• The Corruption: The Mad Gods and their minions, on just about every level. Humans who have contact with them can get infected by their Taint, and most of these unfortunates very quickly die, go irrevocably insane, or become pawns of the Mad Gods. The few who don't - the Mockers - dedicate themselves to fighting the Mad Gods, but even they face an ever-growing struggle with madness and dissolution.
  • Corrupt Church: Some Covenants see the Sentinels as this. On a more personal level, some Gifted with Divine Inspiration end up leaving their churches, as their divine insight causes them to see the corruption marring those institutions.
  • Crossover Cosmology/Fantasy Kitchen Sink: As with the World of Darkness setting, Witchcraft sourcebooks eventually introduced so many different supernatural beings, races, and conspiracies that it becomes difficult to imagine how the Masquerade survives at all.
  • Cult: The setting has no shortage of these. They can be your garden variety mundane nutjobs, or they might be dedicated to black magic, demons, or the Mad Gods. Even better, the more fanatical Covenants view more than one of their fellow Covenants as dangerous cults.
  • Cursed with Awesome: One way to view Taint powers... at least until you lose your battle with madness.
  • Dark Is Not Evil: Not only are there playable monster-heavy Covenants, they're actually nicer on average than many human ones. The House of Thanatos, for example, are an organization of Necromancers and undead who want to be truly immortal... and go about this by preserving the sanctity of the Death Realms and the living world from each other, busting up Mad God cults, and generally being a social clubhouse.
  • Deal with the Devil: Oddly enough, demons rarely offer these kinds of deals, because anyone who would sell their soul is likely damned anyways. On the occasions when they do, it's only for mortals who stand to corrupt a lot of other mortals.
  • Determinator: Plenty of things are difficult to kill in this setting, but the grand prize probably goes to the Relentless Dead. Permanently offing one of them requires not only massive physical and spiritual damage, but specialized invocations or Necromancy powers on top of that.
  • Eldritch Abomination: There are a bunch of them running around, most notably the Mad Gods and those infected by their Taint.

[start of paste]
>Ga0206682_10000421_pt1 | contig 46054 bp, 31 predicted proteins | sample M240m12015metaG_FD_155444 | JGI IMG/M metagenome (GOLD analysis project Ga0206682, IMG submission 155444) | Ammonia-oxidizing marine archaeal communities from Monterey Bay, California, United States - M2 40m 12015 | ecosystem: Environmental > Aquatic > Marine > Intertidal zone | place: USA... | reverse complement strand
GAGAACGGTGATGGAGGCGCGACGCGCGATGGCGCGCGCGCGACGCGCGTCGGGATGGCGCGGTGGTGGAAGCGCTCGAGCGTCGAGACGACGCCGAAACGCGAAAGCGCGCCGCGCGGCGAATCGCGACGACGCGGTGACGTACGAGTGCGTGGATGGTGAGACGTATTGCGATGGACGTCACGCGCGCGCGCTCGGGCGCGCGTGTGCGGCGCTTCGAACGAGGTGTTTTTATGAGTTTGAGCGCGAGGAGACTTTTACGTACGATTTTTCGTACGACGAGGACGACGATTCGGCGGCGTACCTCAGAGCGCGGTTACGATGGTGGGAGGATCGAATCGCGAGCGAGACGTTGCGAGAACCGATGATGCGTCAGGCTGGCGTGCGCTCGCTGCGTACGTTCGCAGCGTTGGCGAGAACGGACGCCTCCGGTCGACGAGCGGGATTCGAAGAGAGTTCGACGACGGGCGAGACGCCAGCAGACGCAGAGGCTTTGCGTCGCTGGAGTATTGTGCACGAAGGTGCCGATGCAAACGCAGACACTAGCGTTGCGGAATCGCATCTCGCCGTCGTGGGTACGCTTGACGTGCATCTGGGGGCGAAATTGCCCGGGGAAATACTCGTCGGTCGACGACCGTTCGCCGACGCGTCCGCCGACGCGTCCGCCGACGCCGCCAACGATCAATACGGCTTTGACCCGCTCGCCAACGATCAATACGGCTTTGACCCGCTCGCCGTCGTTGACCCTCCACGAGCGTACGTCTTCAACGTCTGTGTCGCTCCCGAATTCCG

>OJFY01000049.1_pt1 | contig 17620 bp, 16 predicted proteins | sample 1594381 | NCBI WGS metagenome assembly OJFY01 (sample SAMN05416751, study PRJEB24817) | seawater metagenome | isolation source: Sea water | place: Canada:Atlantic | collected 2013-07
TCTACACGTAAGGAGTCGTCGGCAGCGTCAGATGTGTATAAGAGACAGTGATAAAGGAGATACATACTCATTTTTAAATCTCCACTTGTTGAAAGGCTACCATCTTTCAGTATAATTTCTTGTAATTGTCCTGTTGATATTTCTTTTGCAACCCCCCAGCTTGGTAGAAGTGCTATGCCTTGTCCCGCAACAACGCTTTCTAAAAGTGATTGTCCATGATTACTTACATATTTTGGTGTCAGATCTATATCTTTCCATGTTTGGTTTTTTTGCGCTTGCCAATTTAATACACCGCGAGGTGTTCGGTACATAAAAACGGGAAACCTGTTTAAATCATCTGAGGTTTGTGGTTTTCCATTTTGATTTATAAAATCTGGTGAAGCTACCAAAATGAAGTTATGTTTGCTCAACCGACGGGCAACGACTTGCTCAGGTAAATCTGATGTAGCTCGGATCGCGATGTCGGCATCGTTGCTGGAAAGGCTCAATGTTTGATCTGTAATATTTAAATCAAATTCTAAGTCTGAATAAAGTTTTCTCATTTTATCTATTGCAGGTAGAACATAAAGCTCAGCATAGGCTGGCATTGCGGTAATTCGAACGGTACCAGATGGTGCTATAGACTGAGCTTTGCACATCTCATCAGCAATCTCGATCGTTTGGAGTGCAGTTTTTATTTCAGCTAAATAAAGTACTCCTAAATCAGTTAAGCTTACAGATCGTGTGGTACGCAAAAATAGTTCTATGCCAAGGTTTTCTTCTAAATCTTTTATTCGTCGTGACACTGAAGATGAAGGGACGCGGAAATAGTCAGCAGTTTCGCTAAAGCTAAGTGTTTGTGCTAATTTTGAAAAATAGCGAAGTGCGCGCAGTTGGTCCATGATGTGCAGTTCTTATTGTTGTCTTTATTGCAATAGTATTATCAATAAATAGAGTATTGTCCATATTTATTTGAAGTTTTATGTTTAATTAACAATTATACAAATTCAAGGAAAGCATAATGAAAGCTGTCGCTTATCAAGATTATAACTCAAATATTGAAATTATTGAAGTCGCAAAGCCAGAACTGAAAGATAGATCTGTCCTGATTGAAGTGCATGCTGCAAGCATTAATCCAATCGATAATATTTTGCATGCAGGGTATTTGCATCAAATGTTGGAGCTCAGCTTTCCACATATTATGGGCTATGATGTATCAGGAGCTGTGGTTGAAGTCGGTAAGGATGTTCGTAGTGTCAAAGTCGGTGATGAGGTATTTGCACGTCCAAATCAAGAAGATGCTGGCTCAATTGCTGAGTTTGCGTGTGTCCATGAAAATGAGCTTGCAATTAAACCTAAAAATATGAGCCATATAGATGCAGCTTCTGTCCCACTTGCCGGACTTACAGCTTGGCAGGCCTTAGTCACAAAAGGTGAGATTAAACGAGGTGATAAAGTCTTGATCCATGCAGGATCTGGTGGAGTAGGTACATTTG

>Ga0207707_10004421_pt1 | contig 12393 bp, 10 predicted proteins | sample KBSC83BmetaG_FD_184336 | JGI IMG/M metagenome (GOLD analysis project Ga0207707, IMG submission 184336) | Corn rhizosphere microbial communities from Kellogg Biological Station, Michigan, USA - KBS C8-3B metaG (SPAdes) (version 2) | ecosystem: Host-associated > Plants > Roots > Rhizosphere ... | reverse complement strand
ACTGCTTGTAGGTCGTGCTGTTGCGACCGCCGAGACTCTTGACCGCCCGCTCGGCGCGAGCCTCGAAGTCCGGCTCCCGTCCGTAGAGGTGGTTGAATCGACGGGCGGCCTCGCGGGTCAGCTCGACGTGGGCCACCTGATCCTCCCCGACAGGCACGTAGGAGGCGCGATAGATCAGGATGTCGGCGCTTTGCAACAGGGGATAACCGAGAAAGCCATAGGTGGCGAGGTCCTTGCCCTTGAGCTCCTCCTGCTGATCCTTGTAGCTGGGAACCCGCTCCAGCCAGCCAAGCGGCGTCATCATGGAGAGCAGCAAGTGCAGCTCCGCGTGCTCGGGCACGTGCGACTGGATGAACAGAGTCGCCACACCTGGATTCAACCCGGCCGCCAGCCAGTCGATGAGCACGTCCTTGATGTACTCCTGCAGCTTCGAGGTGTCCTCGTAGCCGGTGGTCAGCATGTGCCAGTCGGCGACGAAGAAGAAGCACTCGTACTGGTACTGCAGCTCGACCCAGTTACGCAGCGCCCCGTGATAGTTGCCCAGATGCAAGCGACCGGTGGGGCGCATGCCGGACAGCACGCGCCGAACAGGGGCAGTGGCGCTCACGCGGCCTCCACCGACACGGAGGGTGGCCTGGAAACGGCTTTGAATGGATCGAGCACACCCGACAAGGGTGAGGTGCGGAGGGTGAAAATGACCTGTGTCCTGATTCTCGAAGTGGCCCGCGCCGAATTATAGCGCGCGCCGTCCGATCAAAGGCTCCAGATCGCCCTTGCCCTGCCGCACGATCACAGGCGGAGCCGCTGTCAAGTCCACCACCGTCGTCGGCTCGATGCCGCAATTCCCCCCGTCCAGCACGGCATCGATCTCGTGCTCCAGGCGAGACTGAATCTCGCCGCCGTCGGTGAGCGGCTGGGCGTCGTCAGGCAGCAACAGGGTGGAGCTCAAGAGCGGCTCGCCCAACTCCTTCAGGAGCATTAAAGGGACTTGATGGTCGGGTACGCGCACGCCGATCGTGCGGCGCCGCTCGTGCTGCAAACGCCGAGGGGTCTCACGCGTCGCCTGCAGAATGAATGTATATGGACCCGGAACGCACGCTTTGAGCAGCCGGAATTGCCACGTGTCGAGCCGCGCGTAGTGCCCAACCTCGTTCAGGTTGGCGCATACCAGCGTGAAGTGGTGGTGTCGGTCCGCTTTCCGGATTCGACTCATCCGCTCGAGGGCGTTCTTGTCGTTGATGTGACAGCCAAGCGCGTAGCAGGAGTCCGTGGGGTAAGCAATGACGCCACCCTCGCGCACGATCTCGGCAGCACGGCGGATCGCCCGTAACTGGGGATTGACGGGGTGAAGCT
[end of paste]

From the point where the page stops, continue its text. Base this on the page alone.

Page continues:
• Elemental Powers: Each of the classical four elements has an invocation, as well as a Key of Solomon.
  • Enforced Cold War: The Ruya'ha and Alamut sects of The Hashshashin both have Madrassas in the Garden of Earthly Delights, but they don't fight there or attack each other's headquarters despite being mortal enemies. First, the Garden's nature weakens violence and makes it hard to permanently kill anyone, and second, the Assassins have no wish to defile the holy Garden with violence. They'll kill each other on Earth instead.
  • Extraordinarily Empowered Girl: While not necessarily female, the Lesser Gifted archetype lets you play this: a talented but relatively ordinary person with a little magical extra.
  • Evil Makes You Ugly: Practitioners of black magic are exempt from this trope (even if their poisoned Essence stands out as vile to other Gifted), but Taint is another matter. Humans who gain (and keep gaining) Taint become increasingly deformed.
  • Fantastic Fighting Style: The "Storm Fist" style of the Storm Dragons.
  • Friendly Neighborhood Vampyres: Vampyres survive on intense experience and therefore do not need to kill or even harm people. Many do (especially since overpowering someone and biting them to drink their blood is a great way to terrify someone) and there is a Vampyre flaw that does require blood, but not all (or even most) Vampyres are irredeemable monsters and there are even several Vampyre organizations that are dedicated to playing nice with muggles).
  • From Nobody to Nightmare: The MO of the Disciples of the Flesh, who usually first manifest their grotesque powers right when the abuse which defines them reaches its boiling point. Whether they're actually evil after that depends on the individual involved.
  • Functional Magic: Lots.
  • The Fundamentalist: A common type among the Society of Sentinels.
  • Good Is Not Nice: The Fellowship of Judas embodies this, as its members are culled from the most self-destructive and wankery people that they can find (and reform). After being reborn, most Iscariots still aren't very nice people (even though they're now fighting for good).
  • Gods Need Prayer Badly: While Incarnates (read: gods) are not utterly dependent on human belief, they derive a lot of power from it. Most lost their power base when the Seraphim had their mortal minions slaughter the Incarnates' mortal minions.
  • Healing Factor: Like the Functional Magic, almost too many examples to count.
  • Healing Magic Is the Hardest: Normally, a healer of most metaphysical disciplines (magic healing or Mindheal) feels the pain that they're curing, which makes Magic somewhat difficult and Mindhealing draining. The exception is Divinely Inspired healing, which has no drawbacks (but can only be used in serious situations - though most situations that call for magical healing in the first place qualify).
  • Heel Realization: One step of a typical initiation into the Fellowship of Judas: when the prospective member is confronted at the threshold between life and death, and then forced to realize how selfish and vile they were when they were alive.
  • Hollywood Voodoo: Averted, as the Legban Covenant featured a detailed description of the Voodoun religion and Voodoo deities other than Baron Samedi.